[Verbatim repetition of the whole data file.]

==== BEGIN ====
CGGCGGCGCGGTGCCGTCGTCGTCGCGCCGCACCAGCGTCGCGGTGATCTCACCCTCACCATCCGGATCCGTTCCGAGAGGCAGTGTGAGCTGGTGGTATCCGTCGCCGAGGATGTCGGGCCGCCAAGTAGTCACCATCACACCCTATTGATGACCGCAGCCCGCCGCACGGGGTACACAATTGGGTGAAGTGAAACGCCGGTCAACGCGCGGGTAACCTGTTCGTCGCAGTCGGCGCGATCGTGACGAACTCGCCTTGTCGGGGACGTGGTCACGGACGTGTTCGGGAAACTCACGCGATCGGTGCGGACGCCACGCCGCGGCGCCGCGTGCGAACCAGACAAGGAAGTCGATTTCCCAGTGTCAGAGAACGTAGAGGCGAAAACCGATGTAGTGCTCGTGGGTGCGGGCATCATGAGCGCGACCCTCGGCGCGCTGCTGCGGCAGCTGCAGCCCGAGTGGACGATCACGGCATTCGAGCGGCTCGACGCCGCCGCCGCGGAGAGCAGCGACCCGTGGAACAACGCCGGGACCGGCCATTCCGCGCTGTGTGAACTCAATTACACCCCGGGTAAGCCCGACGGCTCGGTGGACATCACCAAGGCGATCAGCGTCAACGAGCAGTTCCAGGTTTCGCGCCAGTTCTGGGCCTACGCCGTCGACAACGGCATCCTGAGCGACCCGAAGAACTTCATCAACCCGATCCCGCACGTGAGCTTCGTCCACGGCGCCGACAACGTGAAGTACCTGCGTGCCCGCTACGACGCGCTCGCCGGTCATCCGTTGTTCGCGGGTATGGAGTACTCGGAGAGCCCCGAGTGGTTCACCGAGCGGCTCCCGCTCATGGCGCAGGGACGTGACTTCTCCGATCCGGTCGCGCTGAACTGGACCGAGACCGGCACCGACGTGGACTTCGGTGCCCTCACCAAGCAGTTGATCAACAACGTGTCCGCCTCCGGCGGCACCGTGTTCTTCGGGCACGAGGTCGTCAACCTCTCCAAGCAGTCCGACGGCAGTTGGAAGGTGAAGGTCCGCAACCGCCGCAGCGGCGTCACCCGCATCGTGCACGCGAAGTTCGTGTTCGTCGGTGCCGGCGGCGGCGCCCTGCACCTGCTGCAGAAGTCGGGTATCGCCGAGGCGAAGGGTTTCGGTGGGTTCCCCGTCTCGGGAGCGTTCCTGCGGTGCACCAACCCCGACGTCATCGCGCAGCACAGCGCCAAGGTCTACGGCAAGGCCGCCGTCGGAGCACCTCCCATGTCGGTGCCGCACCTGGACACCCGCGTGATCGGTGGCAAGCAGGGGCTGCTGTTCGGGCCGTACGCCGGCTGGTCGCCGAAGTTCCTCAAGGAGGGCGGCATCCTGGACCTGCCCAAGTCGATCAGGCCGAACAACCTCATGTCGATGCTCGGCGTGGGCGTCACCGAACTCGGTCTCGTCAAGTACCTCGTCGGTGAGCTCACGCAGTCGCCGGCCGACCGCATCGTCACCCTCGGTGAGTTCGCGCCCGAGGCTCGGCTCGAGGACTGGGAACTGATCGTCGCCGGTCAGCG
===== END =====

CGGCGGCGCGGTGCCGTCGTCGTCGCGCCGCACCAGCGTCGCGGTGATCTCACCCTCACCATCCGGATCCGTTCCGAGAGGCAGTGTGAGCTGGTGGTATCCGTCGCCGAGGATGTCGGGCCGCCAAGTAGTCACCATCACACCCTATTGATGACCGCAGCCCGCCGCACGGGGTACACAATTGGGTGAAGTGAAACGCCGGTCAACGCGCGGGTAACCTGTTCGTCGCAGTCGGCGCGATCGTGACGAACTCGCCTTGTCGGGGACGTGGTCACGGACGTGTTCGGGAAACTCACGCGATCGGTGCGGACGCCACGCCGCGGCGCCGCGTGCGAACCAGACAAGGAAGTCGATTTCCCAGTGTCAGAGAACGTAGAGGCGAAAACCGATGTAGTGCTCGTGGGTGCGGGCATCATGAGCGCGACCCTCGGCGCGCTGCTGCGGCAGCTGCAGCCCGAGTGGACGATCACGGCATTCGAGCGGCTCGACGCCGCCGCCGCGGAGAGCAGCGACCCGTGGAACAACGCCGGGACCGGCCATTCCGCGCTGTGTGAACTCAATTACACCCCGGGTAAGCCCGACGGCTCGGTGGACATCACCAAGGCGATCAGCGTCAACGAGCAGTTCCAGGTTTCGCGCCAGTTCTGGGCCTACGCCGTCGACAACGGCATCCTGAGCGACCCGAAGAACTTCATCAACCCGATCCCGCACGTGAGCTTCGTCCACGGCGCCGACAACGTGAAGTACCTGCGTGCCCGCTACGACGCGCTCGCCGGTCATCCGTTGTTCGCGGGTATGGAGTACTCGGAGAGCCCCGAGTGGTTCACCGAGCGGCTCCCGCTCATGGCGCAGGGACGTGACTTCTCCGATCCGGTCGCGCTGAACTGGACCGAGACCGGCACCGACGTGGACTTCGGTGCCCTCACCAAGCAGTTGATCAACAACGTGTCCGCCTCCGGCGGCACCGTGTTCTTCGGGCACGAGGTCGTCAACCTCTCCAAGCAGTCCGACGGCAGTTGGAAGGTGAAGGTCCGCAACCGCCGCAGCGGCGTCACCCGCATCGTGCACGCGAAGTTCGTGTTCGTCGGTGCCGGCGGCGGCGCCCTGCACCTGCTGCAGAAGTCGGGTATCGCCGAGGCGAAGGGTTTCGGTGGGTTCCCCGTCTCGGGAGCGTTCCTGCGGTGCACCAACCCCGACGTCATCGCGCAGCACAGCGCCAAGGTCTACGGCAAGGCCGCCGTCGGAGCACCTCCCATGTCGGTGCCGCACCTGGACACCCGCGTGATCGGTGGCAAGCAGGGGCTGCTGTTCGGGCCGTACGCCGGCTGGTCGCCGAAGTTCCTCAAGGAGGGCGGCATCCTGGACCTGCCCAAGTCGATCAGGCCGAACAACCTCATGTCGATGCTCGGCGTGGGCGTCACCGAACTCGGTCTCGTCAAGTACCTCGTCGGTGAGCTCACGCAGTCGCCGGCCGACCGCATCGTCACCCTCGGTGAGTTCGCGCCCGAGGCTCGGCTCGAGGACTGGGAACTGATCGTCGCCGGTCAGCG